Anna Murray Douglass

By Elizabeth Clark

Frederick Douglass is a famous Rochester citizen, but what about his wife, Anna Murray Douglass? What is her story? Why has her story been forgotten?

Frederick Douglass was an escaped slave who became an activist, public speaker, author, and a leader in the abolitionist movement. Douglass was born into slavery in 1818 in Maryland, and he became a free man in 1838 with the help of his wife, Anna Murray Douglass. Frederick and Anna moved to New York and had five children together. Frederick and Anna moved from place to place between New York and Massachusetts while Frederick was delivering speeches as an activist in the anti-slavery movement. Frederick and Anna eventually made their way to Rochester NY, where they lived for 25 years. The Douglasses lived in a home on Alexander Street, where Anna helped hundreds of slaves seek freedom in the north as a conductor of the Underground Railroad. Frederick gave many speeches during his time in Rochester, making Rochester a focal point in the struggle for the abolition of slavery.

Anna Murray Douglass was one of 12 children born in Maryland; she was the first of her siblings to become free. She left home at the age of 17, went to work, and saved up enough money to help her fiancé escape to freedom. His name was Frederick Douglass. Anna, who was Frederick’s wife for 44 years, has never really been given the recognition she deserved, but she helped make Frederick Douglass the man who is honored today around the world.

Anna was the backbone of the family, she made sure everyone was taken care of while Douglass was away making speeches and doing other abolitionist work. Anna was also in charge of running the underground railroad at the house during their time in Rochester, New York. The Douglass house was very busy, always filled with many guests involved in the anti-slavery movement. The family also hosted and helped over 100 people seeking freedom in the North through the Underground Railroad. Throughout all of this, Anna was more than a housewife; she kept the home alive, running, and functioning.

Anna’s story is not widely known or taught, however she a crucial part of how Frederick Douglass became the man we remember him for today. So why has she been forgotten? Anna never learned to read or write, therefore, there are no written accounts or records by Anna, and Douglass, who wrote several books, chose to keep his life private and her story was never told. Frederick Douglass was very cautious about mentioning Anna in his writing. Perhaps he was trying to respect her and her privacy. For instance, Anna did not like being involved in rumors spread about Douglass by his adversaries. Staying out of the limelight was partially her choice, both to protect her own children and assist with the Underground Railroad, which required secrecy to function.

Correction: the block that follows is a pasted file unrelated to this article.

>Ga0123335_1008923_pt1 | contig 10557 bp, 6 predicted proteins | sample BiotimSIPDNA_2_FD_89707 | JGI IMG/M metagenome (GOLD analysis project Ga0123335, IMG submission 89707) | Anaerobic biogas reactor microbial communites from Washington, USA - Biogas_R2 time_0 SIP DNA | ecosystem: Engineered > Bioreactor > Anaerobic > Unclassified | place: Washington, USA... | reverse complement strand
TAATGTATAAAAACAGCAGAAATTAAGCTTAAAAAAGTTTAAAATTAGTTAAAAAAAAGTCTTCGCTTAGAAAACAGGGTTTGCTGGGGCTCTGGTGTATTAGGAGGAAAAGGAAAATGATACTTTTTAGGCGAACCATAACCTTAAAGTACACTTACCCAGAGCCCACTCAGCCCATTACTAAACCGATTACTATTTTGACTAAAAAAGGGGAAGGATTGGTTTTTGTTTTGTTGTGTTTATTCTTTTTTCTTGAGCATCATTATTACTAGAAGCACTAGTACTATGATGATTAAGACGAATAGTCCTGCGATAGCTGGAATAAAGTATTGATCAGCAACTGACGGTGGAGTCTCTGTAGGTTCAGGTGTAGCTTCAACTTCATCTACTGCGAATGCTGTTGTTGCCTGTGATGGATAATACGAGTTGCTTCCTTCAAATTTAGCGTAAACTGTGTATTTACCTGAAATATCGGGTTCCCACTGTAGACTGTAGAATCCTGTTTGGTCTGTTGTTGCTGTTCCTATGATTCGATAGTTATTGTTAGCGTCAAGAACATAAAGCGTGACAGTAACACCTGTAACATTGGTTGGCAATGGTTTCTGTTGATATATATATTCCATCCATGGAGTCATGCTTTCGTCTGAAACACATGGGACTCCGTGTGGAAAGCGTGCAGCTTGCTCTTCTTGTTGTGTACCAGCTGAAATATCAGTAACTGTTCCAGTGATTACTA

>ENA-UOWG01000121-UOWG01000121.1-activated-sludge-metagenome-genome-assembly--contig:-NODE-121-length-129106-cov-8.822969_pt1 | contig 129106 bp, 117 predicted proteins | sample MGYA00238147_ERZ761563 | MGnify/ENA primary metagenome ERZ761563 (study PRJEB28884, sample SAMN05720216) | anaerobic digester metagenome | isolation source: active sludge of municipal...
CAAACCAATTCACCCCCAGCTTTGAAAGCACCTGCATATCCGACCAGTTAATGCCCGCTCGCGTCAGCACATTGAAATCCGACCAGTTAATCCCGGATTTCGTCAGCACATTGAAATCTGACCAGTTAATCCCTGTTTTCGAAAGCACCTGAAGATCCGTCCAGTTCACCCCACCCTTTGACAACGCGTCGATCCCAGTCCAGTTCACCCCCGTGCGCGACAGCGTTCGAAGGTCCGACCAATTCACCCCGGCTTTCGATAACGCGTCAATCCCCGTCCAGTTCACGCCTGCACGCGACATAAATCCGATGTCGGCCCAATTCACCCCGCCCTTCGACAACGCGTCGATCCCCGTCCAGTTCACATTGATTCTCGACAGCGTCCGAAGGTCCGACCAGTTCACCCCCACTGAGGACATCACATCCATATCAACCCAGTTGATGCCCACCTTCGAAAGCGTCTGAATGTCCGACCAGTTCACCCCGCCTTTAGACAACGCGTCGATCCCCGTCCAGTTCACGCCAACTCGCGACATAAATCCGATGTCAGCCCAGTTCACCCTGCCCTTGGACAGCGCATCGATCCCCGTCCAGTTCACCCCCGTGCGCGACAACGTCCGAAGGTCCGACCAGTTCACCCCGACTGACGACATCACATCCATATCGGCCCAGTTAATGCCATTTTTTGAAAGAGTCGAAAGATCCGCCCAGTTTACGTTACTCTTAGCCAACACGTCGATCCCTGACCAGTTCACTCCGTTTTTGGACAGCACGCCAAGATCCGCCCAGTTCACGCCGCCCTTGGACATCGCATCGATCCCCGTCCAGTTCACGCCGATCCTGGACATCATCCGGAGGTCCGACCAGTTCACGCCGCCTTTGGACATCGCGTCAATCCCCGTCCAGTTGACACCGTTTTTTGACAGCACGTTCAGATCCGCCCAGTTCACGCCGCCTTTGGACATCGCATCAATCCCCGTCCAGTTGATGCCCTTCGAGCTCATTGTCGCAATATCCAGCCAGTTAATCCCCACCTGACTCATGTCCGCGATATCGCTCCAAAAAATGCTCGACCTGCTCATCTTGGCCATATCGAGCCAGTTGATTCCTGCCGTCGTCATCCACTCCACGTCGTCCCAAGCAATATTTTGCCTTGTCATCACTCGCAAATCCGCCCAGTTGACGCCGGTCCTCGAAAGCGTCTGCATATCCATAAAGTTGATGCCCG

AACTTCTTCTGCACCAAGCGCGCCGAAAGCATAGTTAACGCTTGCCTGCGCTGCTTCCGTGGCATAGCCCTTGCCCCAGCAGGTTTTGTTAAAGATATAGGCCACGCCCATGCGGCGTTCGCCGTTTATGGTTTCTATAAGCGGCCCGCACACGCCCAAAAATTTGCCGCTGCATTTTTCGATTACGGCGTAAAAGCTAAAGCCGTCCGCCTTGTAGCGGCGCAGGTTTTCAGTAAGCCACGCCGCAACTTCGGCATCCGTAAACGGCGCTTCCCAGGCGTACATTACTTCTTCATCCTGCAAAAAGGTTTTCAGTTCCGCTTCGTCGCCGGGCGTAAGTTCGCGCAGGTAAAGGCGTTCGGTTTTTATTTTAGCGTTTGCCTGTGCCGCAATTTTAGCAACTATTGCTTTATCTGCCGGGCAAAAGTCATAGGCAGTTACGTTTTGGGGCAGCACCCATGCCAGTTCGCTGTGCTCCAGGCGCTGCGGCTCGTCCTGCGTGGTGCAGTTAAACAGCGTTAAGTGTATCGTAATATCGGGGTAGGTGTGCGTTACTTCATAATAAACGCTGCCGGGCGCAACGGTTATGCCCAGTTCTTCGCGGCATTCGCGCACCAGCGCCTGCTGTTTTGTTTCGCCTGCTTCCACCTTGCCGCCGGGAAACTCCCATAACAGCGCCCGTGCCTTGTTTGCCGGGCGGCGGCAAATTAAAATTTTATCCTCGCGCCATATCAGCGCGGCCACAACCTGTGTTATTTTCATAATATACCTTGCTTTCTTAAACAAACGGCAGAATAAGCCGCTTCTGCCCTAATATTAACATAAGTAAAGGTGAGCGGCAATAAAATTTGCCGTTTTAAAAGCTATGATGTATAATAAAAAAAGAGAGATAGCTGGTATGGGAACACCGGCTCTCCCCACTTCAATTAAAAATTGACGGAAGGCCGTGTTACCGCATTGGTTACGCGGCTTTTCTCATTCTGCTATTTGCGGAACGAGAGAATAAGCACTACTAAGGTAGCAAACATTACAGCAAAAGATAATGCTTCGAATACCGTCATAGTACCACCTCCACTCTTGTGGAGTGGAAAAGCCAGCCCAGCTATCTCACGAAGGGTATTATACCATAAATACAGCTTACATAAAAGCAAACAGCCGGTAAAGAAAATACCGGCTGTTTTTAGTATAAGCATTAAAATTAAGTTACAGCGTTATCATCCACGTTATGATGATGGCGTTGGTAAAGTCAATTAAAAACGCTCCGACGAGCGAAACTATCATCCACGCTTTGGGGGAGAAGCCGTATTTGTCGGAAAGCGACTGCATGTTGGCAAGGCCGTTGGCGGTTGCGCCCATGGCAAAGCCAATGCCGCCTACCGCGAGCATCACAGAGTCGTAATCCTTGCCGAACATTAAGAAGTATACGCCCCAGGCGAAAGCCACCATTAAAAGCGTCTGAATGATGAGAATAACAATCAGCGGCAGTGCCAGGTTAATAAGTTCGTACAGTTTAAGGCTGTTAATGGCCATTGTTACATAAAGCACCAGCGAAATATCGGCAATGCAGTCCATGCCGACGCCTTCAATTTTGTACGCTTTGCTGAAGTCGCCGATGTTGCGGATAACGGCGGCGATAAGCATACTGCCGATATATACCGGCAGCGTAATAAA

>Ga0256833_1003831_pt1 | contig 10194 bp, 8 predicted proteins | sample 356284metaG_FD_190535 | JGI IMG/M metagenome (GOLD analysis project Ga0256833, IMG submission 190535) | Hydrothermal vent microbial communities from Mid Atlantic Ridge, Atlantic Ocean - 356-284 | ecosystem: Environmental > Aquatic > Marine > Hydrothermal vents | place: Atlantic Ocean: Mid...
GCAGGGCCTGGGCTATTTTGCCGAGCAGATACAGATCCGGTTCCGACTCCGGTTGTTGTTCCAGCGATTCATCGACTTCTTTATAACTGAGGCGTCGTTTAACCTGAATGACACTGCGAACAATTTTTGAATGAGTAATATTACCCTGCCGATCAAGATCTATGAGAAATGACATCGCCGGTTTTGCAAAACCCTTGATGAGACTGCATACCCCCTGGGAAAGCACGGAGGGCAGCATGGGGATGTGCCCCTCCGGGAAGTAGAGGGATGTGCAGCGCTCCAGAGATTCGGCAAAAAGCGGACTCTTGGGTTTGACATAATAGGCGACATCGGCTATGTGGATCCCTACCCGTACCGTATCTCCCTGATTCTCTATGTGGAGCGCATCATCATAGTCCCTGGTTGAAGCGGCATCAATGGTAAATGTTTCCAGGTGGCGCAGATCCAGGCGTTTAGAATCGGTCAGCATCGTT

Anna Murray Douglass died on August 4th, 1882. Throughout her entire life, she always worked in the background and she was often held to unfair standards. But her life also was full of family and a less visible political and social activism. She was free during a time of slavery. She has several children who became educated, and she was married to one of the greatest abolitionists, Frederick Douglass. The legacy that she has left behind may not be known by many, however shining a light on it might be worth doing more. Without Anna, there would be no Frederick Douglass.


Nicole Carroll, “We need to honor Anna Murray Douglass, too,” USA Today, 10 July 2020, p. 02A

Lorraine Boissoneault, “The Hidden History of Anna Murray Douglass.” Smithsonian Institution, 5 March 2018

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